by Allen Deck
September 27, 2011
Dave Fulton’s new film marvelously captures this critical time of mass communications and social upheaval. His is a microcosmic video examination of what would be happening all over the county in radio at that time. Funny thing about time. Decade’s trends don’t really break neatly at the count of ten. What we recall as the 50s really stretched well into the early 60s and those wacky late 60s have never really ended for some. They gave way to a cultural revolution on such a myriad of levels they’re all as yet to be counted and accounted for. It was the time when the majority demographic of post-war American youth, what would later be called ‘baby boomers’, that big goofy dead-goat-lump in the middle of our long squirming population boa constrictor shook itself free, stood up its back-legs and shouted “ROCK AND ROLL!” And to them it was to be presented – and extolled – and damned – and exploited.
WIFE came to town in ’63 like an aerial bomb in a sacred moment of silence. Right along with a dead JFK, Sylvia Lykens and The Beatles, WIFE came to town with hot jingles, white-hatted interchangeable Good Guys, lotsa contests, endless promotions, and it all happened FAST!!! Records were less than 3 minutes, jocks shut up after 30 seconds, say it, play it, play the jingle, pump the contest. Top 40 had come to town. Their signal was wimpy but their voice was loud. Employees knew flop sweat from the pressure inside that Window on the World. WIFE radio printed money at a staggering pace. Don Burden would drive this and his other radio machines pedal-to-the-metal until he went off the FCC cliff. It would take a while and it was gonna be a helluva trip.
Meanwhile up the way at the beautiful two-story brick on North Illinois heads were spinning. WIBC had been top ‘o’ the Radioland heap for years. They were knocked on their axis in less time than it takes to read this. WIFE had delivered a KO punch like that Clay kid down in Louisville. WIBC had without dispute one of the finest most relied upon newsrooms in the country under the iron direction of Fred Heckman. They weren’t the good guys. They were the disaster go-to guys. See smoke. Tune to WIBC. That was the mindset of Hoosiers. But suddenly the city was spending night and day with your WIFE (or so said the billboard out by the airport).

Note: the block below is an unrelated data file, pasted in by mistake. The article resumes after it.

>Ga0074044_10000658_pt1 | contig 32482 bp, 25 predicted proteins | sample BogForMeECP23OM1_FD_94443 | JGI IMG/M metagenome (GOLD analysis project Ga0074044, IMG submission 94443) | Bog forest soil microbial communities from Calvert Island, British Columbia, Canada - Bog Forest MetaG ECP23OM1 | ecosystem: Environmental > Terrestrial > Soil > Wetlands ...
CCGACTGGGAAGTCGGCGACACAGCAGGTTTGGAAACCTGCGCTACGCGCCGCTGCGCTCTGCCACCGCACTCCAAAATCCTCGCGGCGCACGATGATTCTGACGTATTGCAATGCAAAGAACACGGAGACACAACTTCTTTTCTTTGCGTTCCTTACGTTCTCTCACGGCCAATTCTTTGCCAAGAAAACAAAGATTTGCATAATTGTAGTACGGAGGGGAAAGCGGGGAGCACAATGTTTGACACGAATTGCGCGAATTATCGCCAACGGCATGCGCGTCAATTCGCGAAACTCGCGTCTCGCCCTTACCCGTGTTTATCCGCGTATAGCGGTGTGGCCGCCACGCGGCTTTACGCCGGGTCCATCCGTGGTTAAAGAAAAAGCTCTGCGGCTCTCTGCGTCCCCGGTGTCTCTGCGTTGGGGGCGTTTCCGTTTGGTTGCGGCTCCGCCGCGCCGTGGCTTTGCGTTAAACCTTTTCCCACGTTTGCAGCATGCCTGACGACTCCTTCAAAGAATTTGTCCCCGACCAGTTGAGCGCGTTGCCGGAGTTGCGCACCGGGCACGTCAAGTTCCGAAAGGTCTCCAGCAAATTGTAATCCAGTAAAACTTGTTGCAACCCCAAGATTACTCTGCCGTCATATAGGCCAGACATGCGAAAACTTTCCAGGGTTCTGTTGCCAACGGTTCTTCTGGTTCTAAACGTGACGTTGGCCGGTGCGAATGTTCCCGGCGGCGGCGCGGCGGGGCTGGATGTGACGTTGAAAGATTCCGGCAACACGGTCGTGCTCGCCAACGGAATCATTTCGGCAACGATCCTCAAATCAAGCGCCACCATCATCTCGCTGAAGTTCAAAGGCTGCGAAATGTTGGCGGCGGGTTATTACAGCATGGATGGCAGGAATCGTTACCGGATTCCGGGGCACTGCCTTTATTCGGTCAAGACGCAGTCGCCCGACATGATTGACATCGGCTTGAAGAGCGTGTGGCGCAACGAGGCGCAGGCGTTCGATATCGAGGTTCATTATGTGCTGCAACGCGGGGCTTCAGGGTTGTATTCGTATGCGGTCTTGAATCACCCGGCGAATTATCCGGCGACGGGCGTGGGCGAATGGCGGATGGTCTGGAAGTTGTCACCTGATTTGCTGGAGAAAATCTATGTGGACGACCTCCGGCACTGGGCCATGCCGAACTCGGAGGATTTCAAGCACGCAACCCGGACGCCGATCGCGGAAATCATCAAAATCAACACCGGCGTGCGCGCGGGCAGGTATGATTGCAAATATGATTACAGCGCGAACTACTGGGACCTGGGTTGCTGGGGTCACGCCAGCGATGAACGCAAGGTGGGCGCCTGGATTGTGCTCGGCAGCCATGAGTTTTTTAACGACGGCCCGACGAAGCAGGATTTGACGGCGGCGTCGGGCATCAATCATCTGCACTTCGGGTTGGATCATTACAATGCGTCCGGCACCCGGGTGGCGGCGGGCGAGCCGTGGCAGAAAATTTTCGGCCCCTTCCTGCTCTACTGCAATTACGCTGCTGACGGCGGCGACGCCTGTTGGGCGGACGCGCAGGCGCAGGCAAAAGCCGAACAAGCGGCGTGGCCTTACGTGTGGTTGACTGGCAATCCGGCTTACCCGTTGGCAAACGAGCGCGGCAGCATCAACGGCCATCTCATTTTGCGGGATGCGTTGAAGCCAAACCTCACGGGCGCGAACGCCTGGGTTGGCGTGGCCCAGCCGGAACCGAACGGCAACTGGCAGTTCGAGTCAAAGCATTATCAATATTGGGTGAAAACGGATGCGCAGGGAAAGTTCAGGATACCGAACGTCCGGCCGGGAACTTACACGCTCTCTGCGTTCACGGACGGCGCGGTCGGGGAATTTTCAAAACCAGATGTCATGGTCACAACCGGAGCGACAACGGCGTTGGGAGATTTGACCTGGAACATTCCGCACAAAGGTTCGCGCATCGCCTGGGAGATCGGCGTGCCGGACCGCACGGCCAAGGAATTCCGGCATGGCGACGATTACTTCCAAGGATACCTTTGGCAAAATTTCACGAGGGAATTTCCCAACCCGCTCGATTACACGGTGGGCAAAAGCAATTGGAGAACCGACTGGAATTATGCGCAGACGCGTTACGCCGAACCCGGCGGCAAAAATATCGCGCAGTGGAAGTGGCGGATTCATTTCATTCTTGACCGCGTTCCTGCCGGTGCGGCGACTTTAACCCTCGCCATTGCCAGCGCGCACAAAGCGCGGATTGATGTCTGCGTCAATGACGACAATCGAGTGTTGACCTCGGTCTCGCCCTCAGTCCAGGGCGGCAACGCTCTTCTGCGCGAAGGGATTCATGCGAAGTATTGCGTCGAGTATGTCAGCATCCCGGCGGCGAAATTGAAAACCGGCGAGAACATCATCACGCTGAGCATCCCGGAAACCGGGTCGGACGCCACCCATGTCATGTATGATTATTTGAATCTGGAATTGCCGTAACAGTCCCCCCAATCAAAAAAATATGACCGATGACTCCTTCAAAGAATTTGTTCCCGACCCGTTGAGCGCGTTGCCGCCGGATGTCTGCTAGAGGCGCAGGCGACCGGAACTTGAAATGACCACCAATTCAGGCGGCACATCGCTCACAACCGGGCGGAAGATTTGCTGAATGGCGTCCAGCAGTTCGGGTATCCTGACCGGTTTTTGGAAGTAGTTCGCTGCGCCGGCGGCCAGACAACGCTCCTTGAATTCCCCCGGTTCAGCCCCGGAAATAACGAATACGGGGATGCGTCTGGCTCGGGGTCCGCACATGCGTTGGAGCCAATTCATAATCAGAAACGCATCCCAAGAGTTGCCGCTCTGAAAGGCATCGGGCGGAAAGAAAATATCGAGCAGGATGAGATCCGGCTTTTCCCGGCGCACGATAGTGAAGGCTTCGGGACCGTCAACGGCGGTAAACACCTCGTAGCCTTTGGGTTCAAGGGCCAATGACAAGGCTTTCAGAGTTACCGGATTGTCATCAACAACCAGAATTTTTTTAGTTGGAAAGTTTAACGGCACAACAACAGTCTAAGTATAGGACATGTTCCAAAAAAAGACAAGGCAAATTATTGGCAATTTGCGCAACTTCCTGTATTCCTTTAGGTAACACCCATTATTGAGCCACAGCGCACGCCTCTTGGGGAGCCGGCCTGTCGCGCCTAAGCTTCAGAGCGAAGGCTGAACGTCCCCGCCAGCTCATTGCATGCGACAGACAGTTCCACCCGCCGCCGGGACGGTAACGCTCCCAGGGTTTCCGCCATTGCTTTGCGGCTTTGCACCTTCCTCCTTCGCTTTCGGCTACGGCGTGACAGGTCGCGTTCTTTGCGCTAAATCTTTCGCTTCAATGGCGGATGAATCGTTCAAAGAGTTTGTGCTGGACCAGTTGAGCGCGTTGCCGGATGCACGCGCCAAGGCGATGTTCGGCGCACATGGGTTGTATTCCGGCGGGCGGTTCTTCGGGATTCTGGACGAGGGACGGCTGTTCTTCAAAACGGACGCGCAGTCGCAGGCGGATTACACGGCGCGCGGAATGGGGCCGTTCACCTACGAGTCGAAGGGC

Somebody kicked the plug out. Somebody forgot to start the tape. Somebody screwed up and WIBC’s all-but-forgotten FM didn’t hang wallpaper for several hours – and nobody called! Nobody outside the building cared. It was what every fledgling deejay has always suspected, there really was no one out there!
“Hell, it’s 1968. If nobody’s listening” thought The Mothership “Let’s mess with WIFE!
The crowded dials of the Big Three cities had ventured into the unknown steamy swamps of FM already, why not Naptown? Relishing a disparaging term for our fair burg, hiring bargain basement tireless creative young announcers, embracing a venue few had direct access to, WIBC-FM was suddenly no more and WNAP was born to the strains of Inna-Gadda-da-Vida. Then came King Freak and Michael T, John G, Big John, Booger, Buster, Major Tom Lewis, your best friend for life, Mr. Below, the Smash, and Rex Rona. WNAP set the beat and stole WIFE’s lunch with the illusion of underground radio and the 25th Hour and constant concerts and the Original Morning Team. Theirs was the Fantasy Festival and the Free Fair and all the Raft Races and eventually that smiling Buzzard who would devour the hapless Good Guys.
Dave Fulton has told the story. He’s told it well. He’s tracked down the glimpses, the bites, the archives and most of all, the survivors. At least those who’d talk. And from these separate strings and threads and skeins, he’s woven a fascinating tale. There’s a bit of tweaking happening just now.
When can you see it? Like my friends down in Jamaica say “Soon come.”